CAREER DEVELOPMENT / JUL. 05, 2014
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How Your Employment Choices Affect Buying a House?

Buying a home is a priority for many people -- a rite of passage into adulthood. Homeownership is the opportunity to build equity and personal wealth, plus it provides a measure of stability. But although some hope to purchase their own place, there are hurdles to homeownership. 

You might have a job and earn a decent salary, but these factors aren't always enough to qualify for a mortgage loan. Banks don't play when it comes to financing. They have strict lending guidelines, and if you can't meet the mortgage requirements, you can't get a loan. And unfortunately, your employment choices can stop your home loan approval. 

Whether you're buying another home or thinking about buying your first place, here are a couple of things you should know about mortgage approvals and employment choices. 

Perils of Self-Employment

Self-employment can be the path toward financial freedom. You can set your own hours, work at your own pace and control your income. And you might be the envy of those in your circle. However, the joys of self-employment might come to a screeching halt when you're ready to apply for a mortgage loan. 

Because lenders are cautious, they scrutinize every applicant's income and employment record. And while being self-employed can generate a nice income for your family, it's also common for self-employed people to write-off expenses to lower their taxable income. This is beneficial from a financial and tax standpoint, but it can harm your chances of qualifying for a mortgage.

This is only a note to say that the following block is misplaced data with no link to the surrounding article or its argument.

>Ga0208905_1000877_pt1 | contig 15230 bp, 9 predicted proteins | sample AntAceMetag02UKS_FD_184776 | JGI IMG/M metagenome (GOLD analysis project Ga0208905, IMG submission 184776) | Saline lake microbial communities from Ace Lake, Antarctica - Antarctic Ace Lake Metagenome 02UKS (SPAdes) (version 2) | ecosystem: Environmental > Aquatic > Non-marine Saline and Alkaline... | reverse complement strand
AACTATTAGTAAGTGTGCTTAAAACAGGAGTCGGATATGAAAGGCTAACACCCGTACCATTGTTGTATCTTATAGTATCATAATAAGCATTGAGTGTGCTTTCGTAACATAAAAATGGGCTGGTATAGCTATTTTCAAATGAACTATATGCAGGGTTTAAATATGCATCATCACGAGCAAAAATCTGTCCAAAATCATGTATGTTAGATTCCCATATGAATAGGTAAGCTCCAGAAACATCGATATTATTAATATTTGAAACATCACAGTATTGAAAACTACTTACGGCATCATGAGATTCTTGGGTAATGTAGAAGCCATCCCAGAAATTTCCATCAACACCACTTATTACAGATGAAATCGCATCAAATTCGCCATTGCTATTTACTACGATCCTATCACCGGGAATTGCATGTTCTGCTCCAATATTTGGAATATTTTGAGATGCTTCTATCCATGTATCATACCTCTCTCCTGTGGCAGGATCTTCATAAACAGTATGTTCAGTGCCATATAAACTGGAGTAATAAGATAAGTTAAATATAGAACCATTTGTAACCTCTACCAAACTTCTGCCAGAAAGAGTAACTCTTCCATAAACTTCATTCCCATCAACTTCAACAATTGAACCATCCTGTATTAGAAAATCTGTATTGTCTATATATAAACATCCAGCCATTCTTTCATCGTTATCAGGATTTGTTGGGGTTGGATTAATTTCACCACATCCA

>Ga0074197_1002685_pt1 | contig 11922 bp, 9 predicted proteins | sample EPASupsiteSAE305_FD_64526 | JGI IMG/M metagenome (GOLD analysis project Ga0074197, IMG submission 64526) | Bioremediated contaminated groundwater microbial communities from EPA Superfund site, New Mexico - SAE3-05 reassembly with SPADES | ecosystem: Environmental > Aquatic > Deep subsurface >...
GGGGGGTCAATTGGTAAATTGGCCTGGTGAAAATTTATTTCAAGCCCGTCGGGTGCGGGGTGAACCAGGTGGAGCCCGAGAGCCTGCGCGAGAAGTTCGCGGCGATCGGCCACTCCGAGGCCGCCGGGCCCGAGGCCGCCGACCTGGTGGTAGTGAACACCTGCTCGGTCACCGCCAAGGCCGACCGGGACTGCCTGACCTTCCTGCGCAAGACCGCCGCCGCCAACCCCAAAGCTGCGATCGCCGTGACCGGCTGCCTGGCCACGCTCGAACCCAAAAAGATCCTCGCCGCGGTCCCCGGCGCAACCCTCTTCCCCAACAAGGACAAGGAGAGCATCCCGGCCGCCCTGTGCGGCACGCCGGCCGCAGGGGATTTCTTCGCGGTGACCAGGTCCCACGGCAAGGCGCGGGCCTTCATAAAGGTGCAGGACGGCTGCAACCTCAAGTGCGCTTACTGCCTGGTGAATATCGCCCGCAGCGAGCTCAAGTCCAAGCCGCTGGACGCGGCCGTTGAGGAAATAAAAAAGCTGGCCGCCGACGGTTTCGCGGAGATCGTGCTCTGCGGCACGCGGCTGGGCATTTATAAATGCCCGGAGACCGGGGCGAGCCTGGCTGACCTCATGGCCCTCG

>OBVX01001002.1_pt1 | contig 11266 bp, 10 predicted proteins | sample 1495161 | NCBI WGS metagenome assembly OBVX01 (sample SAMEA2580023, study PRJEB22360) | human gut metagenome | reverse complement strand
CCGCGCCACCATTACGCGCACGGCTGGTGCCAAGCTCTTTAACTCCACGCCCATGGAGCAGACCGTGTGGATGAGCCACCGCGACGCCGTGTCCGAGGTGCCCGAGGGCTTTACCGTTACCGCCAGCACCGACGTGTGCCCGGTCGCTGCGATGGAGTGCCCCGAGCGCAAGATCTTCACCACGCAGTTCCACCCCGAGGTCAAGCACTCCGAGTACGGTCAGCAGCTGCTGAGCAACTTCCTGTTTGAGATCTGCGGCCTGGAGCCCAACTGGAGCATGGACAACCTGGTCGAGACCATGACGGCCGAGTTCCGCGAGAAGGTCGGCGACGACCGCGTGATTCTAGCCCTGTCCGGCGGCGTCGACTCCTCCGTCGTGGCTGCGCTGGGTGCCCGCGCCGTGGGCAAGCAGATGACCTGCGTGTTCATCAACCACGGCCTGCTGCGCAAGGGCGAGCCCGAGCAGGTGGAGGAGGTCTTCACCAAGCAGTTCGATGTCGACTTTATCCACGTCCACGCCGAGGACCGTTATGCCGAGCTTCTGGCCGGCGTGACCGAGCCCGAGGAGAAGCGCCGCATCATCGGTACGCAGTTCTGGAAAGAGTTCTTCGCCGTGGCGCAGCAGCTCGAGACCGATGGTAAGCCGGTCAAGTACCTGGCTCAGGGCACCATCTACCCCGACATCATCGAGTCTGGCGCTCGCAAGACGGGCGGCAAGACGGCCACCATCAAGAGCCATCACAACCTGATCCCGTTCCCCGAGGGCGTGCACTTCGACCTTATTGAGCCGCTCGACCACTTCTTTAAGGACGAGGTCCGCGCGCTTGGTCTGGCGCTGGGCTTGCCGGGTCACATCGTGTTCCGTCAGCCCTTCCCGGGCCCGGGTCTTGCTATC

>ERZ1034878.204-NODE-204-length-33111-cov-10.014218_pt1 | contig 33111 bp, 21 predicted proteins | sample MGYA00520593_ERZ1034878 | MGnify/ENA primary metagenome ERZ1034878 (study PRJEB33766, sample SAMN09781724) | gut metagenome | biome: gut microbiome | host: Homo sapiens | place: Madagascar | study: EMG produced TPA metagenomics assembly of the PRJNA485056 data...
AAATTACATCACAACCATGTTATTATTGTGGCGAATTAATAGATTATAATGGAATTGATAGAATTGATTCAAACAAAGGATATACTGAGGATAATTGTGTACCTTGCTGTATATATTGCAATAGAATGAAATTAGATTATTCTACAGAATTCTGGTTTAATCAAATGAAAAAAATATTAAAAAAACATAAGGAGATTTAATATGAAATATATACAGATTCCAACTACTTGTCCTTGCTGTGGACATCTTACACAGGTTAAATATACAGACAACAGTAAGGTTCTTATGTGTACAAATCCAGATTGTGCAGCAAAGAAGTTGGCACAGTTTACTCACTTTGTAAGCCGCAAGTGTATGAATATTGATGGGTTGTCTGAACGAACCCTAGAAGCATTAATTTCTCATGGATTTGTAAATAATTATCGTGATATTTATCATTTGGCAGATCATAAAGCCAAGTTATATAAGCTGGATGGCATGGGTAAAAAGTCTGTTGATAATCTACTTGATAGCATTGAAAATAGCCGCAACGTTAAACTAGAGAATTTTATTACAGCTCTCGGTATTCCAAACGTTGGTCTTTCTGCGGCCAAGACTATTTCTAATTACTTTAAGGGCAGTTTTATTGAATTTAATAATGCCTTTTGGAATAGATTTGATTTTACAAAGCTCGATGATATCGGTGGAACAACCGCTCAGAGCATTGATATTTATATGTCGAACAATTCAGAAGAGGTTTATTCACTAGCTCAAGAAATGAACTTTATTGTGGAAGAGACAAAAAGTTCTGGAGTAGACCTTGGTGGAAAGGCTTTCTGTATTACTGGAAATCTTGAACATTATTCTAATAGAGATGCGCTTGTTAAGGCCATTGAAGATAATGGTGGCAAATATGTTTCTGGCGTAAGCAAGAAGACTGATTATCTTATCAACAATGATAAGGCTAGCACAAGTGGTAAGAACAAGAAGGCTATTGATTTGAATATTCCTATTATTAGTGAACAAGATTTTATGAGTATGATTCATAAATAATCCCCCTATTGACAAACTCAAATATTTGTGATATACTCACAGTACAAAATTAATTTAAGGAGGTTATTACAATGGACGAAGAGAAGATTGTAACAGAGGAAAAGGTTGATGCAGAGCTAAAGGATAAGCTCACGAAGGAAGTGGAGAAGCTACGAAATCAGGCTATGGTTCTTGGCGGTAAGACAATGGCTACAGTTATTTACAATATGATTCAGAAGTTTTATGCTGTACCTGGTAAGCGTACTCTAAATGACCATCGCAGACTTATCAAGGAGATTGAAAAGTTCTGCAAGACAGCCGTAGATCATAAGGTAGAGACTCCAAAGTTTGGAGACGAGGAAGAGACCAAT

A good accountant knows how to maximize deductions to reduce how much you owe. But if you're self-employed, mortgage lenders will determine affordability according to your income "after" write-offs. For example, if you earned $60,000 last year, but you taxable income was only $30,000 after write-offs, a lender will give a mortgage based on the smaller number, which can significantly reduce buying power. 

For that matter, if you're planning on buying a home in the near future, limit your number of write-offs for the next couple of years. 

Employment Gaps Can Be the Kiss of Death

Unfortunately, many conventional mortgage lenders require two years of steady employment. This can be a major hurdle if there are gaps in your employment history, or if you're just entering the workforce after graduating college. This rule might seem extreme, but it's for the bank's protection. A steady work history indicates stability, which is what banks look for in a mortgage applicant. 

Also, if you're self-employed, you'll need at least two years of tax returns to qualify for a mortgage, plus a year-to-date profit and loss statement. 

Changing Jobs Before Closing on the Mortgage

If you've found a home and the bank has scheduled your closing date, do not quit your job or change employment. A mortgage pre-approval does not guarantee a loan. The process isn't finalized until after signing the loan documents at closing.

A change in your employment status might not ruin your chances of closing on the mortgage, but it can delay the process. At this time, the lender will have to contact your new employer and verify your income to determine whether you still qualify for financing. 

Final Word

It's a big step, and one false move can delay your plans of ownership. Do your research to familiarize yourself with lending requirements. And if you're unsure as to whether a decision will harm your chances of getting a home loan, speak with a mortgage lender for advice. 

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